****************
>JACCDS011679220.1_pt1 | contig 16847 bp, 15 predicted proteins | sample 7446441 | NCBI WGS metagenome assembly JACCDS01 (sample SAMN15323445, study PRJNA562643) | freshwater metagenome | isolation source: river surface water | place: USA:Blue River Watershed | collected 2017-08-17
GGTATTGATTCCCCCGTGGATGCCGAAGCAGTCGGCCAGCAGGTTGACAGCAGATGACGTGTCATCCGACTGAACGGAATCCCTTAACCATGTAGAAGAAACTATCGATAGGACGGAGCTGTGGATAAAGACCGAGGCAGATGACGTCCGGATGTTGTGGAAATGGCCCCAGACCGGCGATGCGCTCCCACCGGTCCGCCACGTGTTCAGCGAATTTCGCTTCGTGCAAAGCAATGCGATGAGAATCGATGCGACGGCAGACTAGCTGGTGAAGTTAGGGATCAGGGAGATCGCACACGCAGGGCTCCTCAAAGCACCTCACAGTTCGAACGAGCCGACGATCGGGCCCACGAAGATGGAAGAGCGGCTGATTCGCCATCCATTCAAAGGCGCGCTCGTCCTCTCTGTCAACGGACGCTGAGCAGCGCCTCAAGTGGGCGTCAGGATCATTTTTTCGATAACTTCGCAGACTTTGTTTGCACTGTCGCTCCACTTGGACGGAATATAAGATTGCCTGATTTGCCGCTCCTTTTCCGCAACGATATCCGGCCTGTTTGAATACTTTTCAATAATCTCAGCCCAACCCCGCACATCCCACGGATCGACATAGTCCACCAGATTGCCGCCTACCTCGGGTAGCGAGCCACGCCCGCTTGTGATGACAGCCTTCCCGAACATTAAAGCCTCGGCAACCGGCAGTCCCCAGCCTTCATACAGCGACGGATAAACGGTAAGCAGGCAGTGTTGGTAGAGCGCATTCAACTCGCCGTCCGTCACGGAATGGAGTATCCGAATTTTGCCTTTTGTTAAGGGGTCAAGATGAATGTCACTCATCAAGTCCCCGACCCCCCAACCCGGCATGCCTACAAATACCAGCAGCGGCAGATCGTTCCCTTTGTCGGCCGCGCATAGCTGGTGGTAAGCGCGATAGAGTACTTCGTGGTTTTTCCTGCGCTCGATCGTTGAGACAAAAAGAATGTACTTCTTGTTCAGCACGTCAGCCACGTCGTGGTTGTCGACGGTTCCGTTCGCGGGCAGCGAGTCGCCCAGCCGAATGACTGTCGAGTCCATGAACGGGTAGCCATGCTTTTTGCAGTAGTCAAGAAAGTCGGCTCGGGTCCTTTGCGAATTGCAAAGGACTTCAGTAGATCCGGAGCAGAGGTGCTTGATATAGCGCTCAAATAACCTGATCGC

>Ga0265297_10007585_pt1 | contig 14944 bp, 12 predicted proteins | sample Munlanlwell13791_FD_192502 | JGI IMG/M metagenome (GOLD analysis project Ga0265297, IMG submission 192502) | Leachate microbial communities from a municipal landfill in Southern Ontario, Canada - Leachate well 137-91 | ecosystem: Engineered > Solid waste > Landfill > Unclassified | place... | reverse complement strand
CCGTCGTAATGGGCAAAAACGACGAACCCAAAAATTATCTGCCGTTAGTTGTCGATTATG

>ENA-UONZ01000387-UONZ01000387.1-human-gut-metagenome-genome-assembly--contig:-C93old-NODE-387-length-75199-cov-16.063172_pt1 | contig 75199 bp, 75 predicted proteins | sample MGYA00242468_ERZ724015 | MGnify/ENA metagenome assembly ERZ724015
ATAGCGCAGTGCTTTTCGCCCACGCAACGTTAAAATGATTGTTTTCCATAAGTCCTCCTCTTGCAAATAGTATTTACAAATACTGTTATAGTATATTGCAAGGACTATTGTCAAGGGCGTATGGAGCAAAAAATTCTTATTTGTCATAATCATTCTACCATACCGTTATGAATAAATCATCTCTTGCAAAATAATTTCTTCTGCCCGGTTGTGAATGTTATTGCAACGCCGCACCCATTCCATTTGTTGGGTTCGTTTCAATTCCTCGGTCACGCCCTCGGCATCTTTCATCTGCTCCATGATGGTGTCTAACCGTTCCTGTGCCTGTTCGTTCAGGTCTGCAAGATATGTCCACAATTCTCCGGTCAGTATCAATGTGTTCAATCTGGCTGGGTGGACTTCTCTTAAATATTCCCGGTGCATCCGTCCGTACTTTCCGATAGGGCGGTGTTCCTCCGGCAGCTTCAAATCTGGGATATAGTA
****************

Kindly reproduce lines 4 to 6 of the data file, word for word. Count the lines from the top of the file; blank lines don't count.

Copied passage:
CCGTCGTAATGGGCAAAAACGACGAACCCAAAAATTATCTGCCGTTAGTTGTCGATTATG

>ENA-UONZ01000387-UONZ01000387.1-human-gut-metagenome-genome-assembly--contig:-C93old-NODE-387-length-75199-cov-16.063172_pt1 | contig 75199 bp, 75 predicted proteins | sample MGYA00242468_ERZ724015 | MGnify/ENA metagenome assembly ERZ724015
ATAGCGCAGTGCTTTTCGCCCACGCAACGTTAAAATGATTGTTTTCCATAAGTCCTCCTCTTGCAAATAGTATTTACAAATACTGTTATAGTATATTGCAAGGACTATTGTCAAGGGCGTATGGAGCAAAAAATTCTTATTTGTCATAATCATTCTACCATACCGTTATGAATAAATCATCTCTTGCAAAATAATTTCTTCTGCCCGGTTGTGAATGTTATTGCAACGCCGCACCCATTCCATTTGTTGGGTTCGTTTCAATTCCTCGGTCACGCCCTCGGCATCTTTCATCTGCTCCATGATGGTGTCTAACCGTTCCTGTGCCTGTTCGTTCAGGTCTGCAAGATATGTCCACAATTCTCCGGTCAGTATCAATGTGTTCAATCTGGCTGGGTGGACTTCTCTTAAATATTCCCGGTGCATCCGTCCGTACTTTCCGATAGGGCGGTGTTCCTCCGGCAGCTTCAAATCTGGGATATAGTA